RUFFOLO: Culture war distracts from political issues, progress

Figures+like+Mr.+Potato+Head+have+become+part+of+the+culture+war.+Photo+via+Flickr

Figures like Mr. Potato Head have become part of the “culture war.” Photo via Flickr

Despite it often garnering large reactions, the “culture war” controversies are simply a distraction from more important political issues and are nothing but a grift from liberals and conservatives alike.

The culture war refers to the disconnect between the cultural values of liberals and conservatives. Most often at the center of the debate are issues dealing with political correctness, gender and sexuality. 

The culture war is especially prominent and outrages about certain certain cultural events have become almost a weekly occurrence on social media sites.

Gina Carano, who played Cara Dune in “The Mandalorian” on Disney+, came under fire after posting a tweet that likened being a conservative in America to being a Jew in the Holocaust Feb. 10. Conservatives viewed the act of her being fired as another example of people with conservative ideas being under attack,  and she was soon hired in what seemed like in protest by The Daily Wire, a conservative news media founded by political pundit Ben Shapiro. 

The Daily Wire, as well as PragerU, a media company that makes short videos about right-wing ideas, are both often at the forefront of the culture war debate. They often ridicule the mainstream media and Hollywood for being too left-wing and the antithesis of free speech champions. 

Among current culture war controversies are when Hasbro decided to drop “Mr.” from the Potato Head brand. People were quick to deem the choice an example of Hasbro erasing gender and succumbing to political correctness. But Hasbro later announced the branding change would have no effect on the characters of Mr. and Mrs. Potato Head. Following this controversy was the so-called canceling of Dr. Seuss, though it was the Dr. Seuss Foundation themselves that announced it would no longer publish six books they viewed as containing racist imagery and material, including “And to Think I Saw it on Mulberry Street” and “If I Ran the Zoo.”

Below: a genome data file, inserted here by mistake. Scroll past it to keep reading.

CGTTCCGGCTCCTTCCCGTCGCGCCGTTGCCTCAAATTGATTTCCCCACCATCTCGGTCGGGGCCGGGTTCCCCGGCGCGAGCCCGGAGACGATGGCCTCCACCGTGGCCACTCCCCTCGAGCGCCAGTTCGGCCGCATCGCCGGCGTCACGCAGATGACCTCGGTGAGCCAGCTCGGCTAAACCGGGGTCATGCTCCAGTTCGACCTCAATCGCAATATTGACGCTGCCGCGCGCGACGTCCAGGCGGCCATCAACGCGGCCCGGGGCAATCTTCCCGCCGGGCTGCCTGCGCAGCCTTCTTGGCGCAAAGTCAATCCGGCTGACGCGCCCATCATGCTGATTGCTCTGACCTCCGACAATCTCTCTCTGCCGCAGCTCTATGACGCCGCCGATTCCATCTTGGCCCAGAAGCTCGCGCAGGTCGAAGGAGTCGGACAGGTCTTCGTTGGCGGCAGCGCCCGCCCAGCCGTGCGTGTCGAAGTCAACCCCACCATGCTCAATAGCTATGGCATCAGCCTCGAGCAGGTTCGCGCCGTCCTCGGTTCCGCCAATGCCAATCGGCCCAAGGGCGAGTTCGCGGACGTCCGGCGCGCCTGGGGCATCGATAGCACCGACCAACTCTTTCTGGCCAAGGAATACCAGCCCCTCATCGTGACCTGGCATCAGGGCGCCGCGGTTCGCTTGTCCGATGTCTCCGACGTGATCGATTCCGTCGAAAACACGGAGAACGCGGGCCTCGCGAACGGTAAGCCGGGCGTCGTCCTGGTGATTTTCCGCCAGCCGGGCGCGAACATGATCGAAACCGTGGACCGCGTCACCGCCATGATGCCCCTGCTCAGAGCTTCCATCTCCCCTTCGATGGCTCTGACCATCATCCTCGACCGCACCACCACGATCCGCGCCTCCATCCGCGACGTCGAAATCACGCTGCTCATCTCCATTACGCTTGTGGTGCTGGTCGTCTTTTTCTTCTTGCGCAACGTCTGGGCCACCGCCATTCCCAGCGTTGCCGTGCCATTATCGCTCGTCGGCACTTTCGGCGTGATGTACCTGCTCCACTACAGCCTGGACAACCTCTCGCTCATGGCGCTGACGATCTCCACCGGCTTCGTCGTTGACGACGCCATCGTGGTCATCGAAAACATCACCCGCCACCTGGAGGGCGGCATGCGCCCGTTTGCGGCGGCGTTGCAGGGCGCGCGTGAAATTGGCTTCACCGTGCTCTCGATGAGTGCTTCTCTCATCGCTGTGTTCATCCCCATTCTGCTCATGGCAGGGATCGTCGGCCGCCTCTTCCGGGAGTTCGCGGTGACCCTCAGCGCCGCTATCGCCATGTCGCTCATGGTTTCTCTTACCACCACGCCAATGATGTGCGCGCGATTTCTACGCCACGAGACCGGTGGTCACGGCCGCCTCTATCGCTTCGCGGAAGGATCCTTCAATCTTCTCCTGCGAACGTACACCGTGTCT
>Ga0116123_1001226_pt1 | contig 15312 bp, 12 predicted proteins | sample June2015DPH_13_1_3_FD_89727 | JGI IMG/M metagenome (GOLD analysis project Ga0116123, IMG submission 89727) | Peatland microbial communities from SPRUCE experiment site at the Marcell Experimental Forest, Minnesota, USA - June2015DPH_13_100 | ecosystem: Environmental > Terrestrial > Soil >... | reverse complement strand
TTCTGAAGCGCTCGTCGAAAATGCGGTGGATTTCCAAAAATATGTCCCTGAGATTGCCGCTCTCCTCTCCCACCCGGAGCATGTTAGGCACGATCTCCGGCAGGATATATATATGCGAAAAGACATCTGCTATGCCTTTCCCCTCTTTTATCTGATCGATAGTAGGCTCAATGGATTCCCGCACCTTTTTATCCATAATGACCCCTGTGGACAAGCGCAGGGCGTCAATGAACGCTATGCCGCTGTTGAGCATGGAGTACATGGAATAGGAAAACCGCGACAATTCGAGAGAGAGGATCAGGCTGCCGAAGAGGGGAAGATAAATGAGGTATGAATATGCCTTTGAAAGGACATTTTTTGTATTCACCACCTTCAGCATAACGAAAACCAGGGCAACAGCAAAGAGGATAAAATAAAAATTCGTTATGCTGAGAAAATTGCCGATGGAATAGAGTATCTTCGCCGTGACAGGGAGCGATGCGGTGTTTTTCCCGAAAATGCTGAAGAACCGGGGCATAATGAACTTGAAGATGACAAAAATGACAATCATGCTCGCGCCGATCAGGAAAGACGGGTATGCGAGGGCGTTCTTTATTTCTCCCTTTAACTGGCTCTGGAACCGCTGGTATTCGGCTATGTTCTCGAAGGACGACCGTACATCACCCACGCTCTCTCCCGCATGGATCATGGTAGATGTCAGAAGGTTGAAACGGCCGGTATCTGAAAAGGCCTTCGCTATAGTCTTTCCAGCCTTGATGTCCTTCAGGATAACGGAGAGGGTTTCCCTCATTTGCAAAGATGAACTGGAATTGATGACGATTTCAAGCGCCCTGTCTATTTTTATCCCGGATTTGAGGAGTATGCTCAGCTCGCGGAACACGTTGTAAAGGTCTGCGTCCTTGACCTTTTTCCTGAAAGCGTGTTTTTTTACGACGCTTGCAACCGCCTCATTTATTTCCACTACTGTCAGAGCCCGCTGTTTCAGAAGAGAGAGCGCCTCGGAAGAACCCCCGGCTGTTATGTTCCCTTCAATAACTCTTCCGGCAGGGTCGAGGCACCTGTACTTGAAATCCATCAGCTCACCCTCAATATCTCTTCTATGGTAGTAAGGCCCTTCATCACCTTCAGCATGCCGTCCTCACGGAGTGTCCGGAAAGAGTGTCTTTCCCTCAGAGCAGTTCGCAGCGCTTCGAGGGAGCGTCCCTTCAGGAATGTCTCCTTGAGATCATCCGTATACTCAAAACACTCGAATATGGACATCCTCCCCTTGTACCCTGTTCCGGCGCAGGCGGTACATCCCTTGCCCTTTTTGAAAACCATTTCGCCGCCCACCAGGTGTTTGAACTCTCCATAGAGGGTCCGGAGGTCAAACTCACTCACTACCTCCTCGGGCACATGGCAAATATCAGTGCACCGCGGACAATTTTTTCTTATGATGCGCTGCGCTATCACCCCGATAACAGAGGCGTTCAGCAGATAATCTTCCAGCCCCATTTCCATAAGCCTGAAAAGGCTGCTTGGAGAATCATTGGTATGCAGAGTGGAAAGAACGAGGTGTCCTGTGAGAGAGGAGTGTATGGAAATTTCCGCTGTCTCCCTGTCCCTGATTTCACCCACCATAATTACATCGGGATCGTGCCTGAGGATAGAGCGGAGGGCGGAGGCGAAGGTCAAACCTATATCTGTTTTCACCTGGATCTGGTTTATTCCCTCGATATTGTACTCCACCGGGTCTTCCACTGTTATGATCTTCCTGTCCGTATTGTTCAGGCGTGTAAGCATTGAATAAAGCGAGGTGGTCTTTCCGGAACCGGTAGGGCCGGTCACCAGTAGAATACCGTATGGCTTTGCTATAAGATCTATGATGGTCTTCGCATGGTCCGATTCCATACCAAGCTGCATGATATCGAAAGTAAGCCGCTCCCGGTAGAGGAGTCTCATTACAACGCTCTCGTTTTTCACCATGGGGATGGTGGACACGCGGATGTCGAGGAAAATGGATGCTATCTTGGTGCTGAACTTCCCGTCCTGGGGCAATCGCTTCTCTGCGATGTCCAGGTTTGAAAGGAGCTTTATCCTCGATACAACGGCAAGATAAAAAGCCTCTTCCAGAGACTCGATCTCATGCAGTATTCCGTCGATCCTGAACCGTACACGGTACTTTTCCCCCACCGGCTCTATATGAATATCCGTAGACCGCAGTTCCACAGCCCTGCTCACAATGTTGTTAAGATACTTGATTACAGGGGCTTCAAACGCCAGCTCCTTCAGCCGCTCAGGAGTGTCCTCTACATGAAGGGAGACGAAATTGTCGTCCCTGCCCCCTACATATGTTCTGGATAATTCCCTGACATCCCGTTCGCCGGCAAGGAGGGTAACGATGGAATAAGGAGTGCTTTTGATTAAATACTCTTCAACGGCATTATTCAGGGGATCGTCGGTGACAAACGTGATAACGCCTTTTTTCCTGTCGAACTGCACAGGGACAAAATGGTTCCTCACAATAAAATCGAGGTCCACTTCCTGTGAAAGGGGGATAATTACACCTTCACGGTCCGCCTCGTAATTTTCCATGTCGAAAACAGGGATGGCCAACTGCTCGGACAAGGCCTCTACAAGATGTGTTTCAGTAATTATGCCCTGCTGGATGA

In the same light, Disney+ removed Disney classics like “Dumbo” and “Peter Pan” from children’s profiles March 10, citing reason of racial insensitivity in those movies. 

The problem with the culture war debates is not that there’s no value in talking about how to deal with historical media pieces that contain outdated and offensive ideas, but rather that the obsession with either canonizing or completely demonizing them has polluted the political discourse.

When conservative publications and media companies choose to base their merchandise and brand on the culture war, they are participating in nothing but a grift. When corporations that engage in unethical practices to pretend to be woke, they are also just seeking more money for their brand.

In reality, the culture war has nothing to do with political ideology. It is all about marketing, inflammatory language and forced provocation meant to purposefully stir the pot and worsen partisan divide. It is useful tactic for the right, as it uses culture war material as proof of the left’s supposed lunacy, somehow proving that the left wants to destroy traditional American culture.

Yet, the political correctness or other current cultural ideas are not left-wing, nor are corporations like Disney or Hasbro. Real leftism is not so much about petty cultural debates as it is about shared economic wealth and income inequality, two pressing needs in the United States that are slowly starting to be addressed.

But the issues that affect Americans, in actuality, are always placed on the backburner in the political discourse, perhaps because championing for workers’ rights would probably be a favorable idea to social conservatives, and the cultural divide is the only rhetorical tactic the economic right has left to use. 

It is easy to get caught up in the culture war hysteria and even sometimes find yourself in agreement with right-wing activists who can make persuasive arguments. However, it is important to understand that the cultural issues in the context that they are discussed are only a mode of distraction, and one of the most important strategies to end of the culture war is to simply ignore it.

This story was written by Lucia Ruffolo. She can be reached at lucia.ruffolo@marquette.edu.